I really respect "Oishinobo's" choice in not wallowing in pointless America-bashing and it's something I really appreciate.


Last edited by Snomaster1 on Mon Oct 03, 2011 4:02 pm; edited 1 time in total
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ptolemy18
Manga Reviewer/Creator/Taster


Joined: 07 May 2005
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Location: San Francisco

PostPosted: Thu Sep 29, 2011 3:30 pm Reply with quote
willag wrote:
Haha, yeah, I'll probably never pick this up. It would just make me lament over the fact that while I love eating Japanese food, I hate preparing it. But that's the way I am with all foods. Could I learn something from these books? Quite likely. Would I put it into practice? Only when a stroke of inspiration kicks in, and those rarely last long.

I'm one of those people that just prefers to come home, take out whatever meal is in the fridge/freezer, heat it up in the microwave and eat. I'll occasionally make some chilis, soups, stir frys, salads (including sushi salad), or spaghetti, but it's only on the weekends and I always make a big batch so that I can eat it throughout the week. Getting me to cook is like pulling teeth.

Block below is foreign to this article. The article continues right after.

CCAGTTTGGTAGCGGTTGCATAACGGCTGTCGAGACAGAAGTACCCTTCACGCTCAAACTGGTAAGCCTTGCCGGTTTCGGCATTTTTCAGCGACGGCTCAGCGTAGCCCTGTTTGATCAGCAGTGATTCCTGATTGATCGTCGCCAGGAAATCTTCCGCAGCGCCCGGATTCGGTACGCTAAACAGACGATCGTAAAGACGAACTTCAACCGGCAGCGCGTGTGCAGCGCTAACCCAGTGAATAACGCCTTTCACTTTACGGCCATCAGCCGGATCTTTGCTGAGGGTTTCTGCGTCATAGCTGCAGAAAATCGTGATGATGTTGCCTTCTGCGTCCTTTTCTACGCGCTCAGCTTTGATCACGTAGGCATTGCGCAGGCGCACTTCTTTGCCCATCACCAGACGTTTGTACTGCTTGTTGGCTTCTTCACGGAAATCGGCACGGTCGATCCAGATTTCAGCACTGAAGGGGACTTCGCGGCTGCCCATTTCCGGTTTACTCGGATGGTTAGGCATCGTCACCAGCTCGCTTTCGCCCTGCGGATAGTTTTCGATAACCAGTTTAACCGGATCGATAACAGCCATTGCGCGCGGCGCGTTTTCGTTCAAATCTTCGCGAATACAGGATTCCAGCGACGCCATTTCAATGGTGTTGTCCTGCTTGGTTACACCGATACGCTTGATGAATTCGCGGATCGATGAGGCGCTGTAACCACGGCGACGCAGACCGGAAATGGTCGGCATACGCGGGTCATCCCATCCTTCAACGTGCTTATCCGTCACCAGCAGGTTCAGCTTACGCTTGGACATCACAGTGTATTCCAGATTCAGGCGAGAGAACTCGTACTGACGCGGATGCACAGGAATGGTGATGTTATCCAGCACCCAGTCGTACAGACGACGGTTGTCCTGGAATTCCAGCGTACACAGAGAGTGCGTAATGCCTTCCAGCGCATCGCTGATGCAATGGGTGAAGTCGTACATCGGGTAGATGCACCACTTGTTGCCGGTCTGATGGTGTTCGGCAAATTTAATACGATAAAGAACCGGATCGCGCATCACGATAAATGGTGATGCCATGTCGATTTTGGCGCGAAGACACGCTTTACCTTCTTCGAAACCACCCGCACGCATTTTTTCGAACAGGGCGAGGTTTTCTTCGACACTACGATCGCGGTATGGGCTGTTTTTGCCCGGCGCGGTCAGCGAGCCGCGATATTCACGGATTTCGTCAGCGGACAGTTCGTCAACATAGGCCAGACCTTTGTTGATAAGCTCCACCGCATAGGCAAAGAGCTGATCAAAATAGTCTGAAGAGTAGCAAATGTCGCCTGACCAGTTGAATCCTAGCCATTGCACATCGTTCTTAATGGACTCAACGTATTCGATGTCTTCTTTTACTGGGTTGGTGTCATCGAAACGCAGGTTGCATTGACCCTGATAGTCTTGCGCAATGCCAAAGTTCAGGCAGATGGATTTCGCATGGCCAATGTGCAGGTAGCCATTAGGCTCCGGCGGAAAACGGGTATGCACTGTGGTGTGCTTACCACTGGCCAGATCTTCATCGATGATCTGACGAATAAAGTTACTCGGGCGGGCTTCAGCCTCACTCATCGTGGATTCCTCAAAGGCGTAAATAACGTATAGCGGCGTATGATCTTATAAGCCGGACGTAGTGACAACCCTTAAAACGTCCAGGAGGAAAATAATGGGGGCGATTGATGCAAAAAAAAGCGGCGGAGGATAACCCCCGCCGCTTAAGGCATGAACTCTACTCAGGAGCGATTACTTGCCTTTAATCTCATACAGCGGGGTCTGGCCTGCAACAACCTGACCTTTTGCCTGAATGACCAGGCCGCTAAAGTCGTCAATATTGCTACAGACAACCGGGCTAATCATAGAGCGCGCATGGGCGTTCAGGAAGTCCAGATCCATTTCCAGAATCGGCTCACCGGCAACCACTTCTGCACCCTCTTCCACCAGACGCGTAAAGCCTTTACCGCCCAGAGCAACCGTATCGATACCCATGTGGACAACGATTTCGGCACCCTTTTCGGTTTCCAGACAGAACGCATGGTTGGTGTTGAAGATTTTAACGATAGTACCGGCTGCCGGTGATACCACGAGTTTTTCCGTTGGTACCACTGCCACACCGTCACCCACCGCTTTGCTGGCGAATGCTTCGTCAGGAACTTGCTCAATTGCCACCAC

I'd rather just eat out if I want some finely prepared food.


Heh. ; ) Yeah, I don't know if I would have enjoyed Oishinbo (or any food manga) as much before I learned to cook either. It's so much faster to eat out or just make some canned soup or macaroni & cheese... still, I like Dragon Ball and I don't know martial arts. -_-